JLL: Demonstrating accountability through transparent reporting on climate action
JLL is a $19.4 billion U.S.-based commercial real estate company, with over 100,000 employees in 80 countries. As the built environment accounts for approximately 40% of CO2 emissions globally, JLL can have a significant impact by taking climate action with its clients, colleagues and communities.
The firm made its first global commitment to address its carbon footprint in 2011. In 2018, JLL set a science-based target to cut Scope 1 and 2 emissions by 68% by 2034. This target was aligned to the emissions pathway needed to keep the global temperature rise below 1.5°C. JLL also set a Scope 3 target to reduce emissions from the space managed on behalf of clients by 53% per square foot over the same period. It was formally approved by the Science Based Targets initiative (SBTi) in 2020.
In 2021, JLL embarked on even more ambitious climate action by setting a target to achieve net-zero emissions by 2040 that encompasses its entire greenhouse gas (GHG) inventory. This commits JLL to reduce absolute Scope 1, 2 and 3 emissions by 51% by 2030, and 95% by 2040, from a 2018 base year. Accepting that there will be some residual emissions in 2040, JLL has committed to offset no more than 5% of its 2018 baseline. In October 2021, to ensure full accountability, this target was certified by the SBTi to its new Net-Zero Standard, making JLL the first real estate company in the world with a validated net-zero target aligned to climate science.
Published in June 2022, JLL’s 2021 Global Sustainability Report provides a thorough report on progress. The annual report disclosed a 17% reduction in Scope 1 and 2 emissions (verified by independent auditor Achilles), an 8% reduction in emissions from vehicle fleet and a 26% drop in Scope 3 purchased goods and services emissions (down from 409,397mt CO2e in 2018 to 303,118 in 2021).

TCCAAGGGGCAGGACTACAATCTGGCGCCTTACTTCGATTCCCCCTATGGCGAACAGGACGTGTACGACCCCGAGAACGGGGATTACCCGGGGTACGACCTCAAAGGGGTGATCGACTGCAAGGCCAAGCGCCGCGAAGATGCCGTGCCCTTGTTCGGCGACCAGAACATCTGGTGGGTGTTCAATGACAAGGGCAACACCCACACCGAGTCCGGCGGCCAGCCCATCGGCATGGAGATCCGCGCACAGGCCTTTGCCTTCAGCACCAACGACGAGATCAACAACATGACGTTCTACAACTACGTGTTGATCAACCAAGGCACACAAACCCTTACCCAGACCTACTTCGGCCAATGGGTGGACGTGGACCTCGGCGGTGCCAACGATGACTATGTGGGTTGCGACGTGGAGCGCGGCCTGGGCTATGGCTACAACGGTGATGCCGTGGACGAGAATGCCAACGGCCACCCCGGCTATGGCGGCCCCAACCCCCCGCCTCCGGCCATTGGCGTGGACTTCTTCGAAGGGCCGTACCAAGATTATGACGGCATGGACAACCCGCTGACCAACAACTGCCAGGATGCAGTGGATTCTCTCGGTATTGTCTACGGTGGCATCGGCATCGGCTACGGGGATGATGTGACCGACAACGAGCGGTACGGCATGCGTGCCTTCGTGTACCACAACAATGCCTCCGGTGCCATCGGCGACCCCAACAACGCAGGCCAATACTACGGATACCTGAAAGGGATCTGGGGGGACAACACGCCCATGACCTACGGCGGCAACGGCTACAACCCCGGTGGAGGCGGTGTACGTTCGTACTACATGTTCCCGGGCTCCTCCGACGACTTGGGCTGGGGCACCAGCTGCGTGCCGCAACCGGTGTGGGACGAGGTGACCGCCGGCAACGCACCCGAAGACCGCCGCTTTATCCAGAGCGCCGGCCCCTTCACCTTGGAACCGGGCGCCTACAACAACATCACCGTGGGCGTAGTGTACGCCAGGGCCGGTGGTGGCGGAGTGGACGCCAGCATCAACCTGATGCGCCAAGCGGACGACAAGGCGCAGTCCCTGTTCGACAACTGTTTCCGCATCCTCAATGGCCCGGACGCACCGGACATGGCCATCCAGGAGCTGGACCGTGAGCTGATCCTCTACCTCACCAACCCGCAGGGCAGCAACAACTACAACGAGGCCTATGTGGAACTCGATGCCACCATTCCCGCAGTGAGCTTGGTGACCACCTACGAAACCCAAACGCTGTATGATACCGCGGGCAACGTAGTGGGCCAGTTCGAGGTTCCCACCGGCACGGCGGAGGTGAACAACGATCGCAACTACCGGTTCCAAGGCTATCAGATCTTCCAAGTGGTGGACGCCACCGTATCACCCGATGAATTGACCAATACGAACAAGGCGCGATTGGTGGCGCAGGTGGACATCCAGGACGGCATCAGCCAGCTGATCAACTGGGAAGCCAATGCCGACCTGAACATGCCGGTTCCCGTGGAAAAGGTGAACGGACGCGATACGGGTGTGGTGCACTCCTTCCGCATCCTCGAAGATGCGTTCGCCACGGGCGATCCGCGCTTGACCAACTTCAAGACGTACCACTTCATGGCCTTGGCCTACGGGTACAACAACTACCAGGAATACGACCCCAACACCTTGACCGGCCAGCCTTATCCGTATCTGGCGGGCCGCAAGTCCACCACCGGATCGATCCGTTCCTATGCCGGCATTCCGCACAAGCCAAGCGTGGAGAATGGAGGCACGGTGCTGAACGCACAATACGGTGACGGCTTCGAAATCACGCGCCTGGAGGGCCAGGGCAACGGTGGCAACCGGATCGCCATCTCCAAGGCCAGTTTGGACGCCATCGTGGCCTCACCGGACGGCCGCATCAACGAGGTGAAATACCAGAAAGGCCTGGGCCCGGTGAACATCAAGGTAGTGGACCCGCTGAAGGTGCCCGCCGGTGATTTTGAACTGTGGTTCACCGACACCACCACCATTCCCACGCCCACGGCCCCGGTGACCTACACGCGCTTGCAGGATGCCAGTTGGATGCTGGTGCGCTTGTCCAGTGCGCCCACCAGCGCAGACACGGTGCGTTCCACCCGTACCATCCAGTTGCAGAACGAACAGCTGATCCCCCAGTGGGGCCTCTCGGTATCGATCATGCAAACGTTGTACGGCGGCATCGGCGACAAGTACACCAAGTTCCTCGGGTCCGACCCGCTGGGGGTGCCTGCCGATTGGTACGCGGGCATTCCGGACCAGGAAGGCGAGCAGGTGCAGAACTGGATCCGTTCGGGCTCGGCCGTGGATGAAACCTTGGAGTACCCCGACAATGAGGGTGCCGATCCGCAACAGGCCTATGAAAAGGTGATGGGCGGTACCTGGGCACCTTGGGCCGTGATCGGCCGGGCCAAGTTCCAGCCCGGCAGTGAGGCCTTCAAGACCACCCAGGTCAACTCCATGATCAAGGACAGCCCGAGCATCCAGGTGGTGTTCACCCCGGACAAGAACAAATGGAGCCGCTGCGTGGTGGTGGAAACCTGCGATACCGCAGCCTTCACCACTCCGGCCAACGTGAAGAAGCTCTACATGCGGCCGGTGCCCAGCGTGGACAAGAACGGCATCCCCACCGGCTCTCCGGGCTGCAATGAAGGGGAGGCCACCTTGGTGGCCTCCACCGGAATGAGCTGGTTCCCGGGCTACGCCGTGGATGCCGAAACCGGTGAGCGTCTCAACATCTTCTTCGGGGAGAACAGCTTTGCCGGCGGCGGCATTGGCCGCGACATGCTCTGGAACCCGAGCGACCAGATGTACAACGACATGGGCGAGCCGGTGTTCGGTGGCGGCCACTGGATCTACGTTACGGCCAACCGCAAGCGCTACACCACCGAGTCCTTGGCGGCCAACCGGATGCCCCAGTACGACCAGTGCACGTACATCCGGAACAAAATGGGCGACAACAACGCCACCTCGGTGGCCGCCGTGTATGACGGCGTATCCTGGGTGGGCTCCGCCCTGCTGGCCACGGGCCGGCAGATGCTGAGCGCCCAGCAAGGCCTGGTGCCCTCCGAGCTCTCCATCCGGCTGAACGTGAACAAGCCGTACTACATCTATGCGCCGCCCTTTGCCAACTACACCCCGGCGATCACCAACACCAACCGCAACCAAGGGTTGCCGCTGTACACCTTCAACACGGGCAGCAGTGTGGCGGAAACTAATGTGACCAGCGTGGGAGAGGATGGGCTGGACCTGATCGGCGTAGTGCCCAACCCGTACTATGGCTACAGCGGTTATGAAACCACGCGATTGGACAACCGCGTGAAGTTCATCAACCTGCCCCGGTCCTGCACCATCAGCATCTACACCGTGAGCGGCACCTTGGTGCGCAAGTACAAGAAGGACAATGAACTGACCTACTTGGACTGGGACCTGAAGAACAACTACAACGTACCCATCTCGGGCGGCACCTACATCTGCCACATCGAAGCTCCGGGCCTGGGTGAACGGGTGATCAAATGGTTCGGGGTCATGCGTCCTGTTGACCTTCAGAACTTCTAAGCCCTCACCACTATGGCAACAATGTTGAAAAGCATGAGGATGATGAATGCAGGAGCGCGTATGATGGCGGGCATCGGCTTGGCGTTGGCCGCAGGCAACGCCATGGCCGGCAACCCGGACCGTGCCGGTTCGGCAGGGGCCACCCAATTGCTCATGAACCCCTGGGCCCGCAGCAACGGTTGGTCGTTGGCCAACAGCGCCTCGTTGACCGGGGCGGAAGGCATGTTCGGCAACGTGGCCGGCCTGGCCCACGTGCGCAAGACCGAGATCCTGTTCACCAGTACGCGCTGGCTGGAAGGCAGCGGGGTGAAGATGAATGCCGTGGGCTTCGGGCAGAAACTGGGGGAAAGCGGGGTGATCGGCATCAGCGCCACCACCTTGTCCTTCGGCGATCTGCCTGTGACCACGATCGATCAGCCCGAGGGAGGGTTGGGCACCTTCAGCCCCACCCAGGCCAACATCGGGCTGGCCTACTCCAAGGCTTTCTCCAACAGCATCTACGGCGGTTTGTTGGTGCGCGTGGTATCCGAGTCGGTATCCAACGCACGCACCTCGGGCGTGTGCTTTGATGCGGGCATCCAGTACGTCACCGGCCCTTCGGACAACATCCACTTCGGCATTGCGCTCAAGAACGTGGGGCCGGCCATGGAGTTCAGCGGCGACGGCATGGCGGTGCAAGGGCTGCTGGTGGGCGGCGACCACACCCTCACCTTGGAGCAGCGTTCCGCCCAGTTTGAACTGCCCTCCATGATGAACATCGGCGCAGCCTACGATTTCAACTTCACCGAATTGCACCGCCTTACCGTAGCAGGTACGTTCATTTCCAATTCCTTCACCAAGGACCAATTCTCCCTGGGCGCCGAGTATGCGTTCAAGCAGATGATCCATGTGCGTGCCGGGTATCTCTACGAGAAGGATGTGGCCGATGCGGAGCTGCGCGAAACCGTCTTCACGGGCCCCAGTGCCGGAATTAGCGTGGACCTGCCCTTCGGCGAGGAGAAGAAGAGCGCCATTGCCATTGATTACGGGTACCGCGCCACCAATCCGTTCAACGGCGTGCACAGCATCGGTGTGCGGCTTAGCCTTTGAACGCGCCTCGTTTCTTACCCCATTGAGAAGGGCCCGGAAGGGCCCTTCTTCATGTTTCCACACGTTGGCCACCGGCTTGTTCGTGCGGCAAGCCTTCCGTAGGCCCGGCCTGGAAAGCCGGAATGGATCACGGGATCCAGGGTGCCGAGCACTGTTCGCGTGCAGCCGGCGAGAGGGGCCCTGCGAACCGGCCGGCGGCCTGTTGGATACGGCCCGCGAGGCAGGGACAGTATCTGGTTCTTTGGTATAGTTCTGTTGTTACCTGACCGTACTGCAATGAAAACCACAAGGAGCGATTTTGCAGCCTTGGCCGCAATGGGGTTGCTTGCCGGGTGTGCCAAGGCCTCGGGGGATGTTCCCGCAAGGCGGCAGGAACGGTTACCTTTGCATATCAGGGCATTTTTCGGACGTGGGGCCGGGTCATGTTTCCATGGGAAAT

JLL has also published two recent reports to explain the steps it is taking on the Transition to net zero, and how it is applying the Taskforce on Climate-related Financial Disclosures to assess climate impacts on its own business. The findings show mitigation measures planned or already in place. 2022 saw the third published report under the guidelines of the Taskforce on Climate-Related Financial Disclosures (TCFD).
The process of carbon accounting and reporting helps uncover risks and guide strategy. Transparent reporting on progress highlights barriers that markets and sectors are facing, which can spur policy, incentives and tools to help close the gap between corporate ambition and action. JLL’s reporting makes clear the potential barriers to progress, warning, “the physical risks to real estate are significant and the need to act cannot be understated,” stating that “over 96% of our emissions arise from the consumption in those buildings we manage on behalf of our clients. For JLL to be successful in achieving net zero by 2040, we need to support all clients in their own climate action journeys.”
Accountability is coupled with international advocacy. JLL became one of the first U.S.-listed companies to participate in the International Integrated Reporting Council and has continued to adopt the principles of the Integrated Reporting Framework in its financial reporting and sustainability materials. In 2020, JLL signed the World Green Building Council Net-Zero Carbon Buildings Commitment, pledging to only occupy offices which are net-zero carbon in operation by 2030. While in late 2021, JLL partnered with the World Economic Forum to establish 10 Green Building Principles and a related roadmap to decarbonize the built environment. As a member of the High-Level Climate Champions Team for Race to Zero, JLL was the co-lead for the real estate sector at COP26. It will lead a delegation to COP27 to drive action and implementation of the sector commitments made at Glasgow.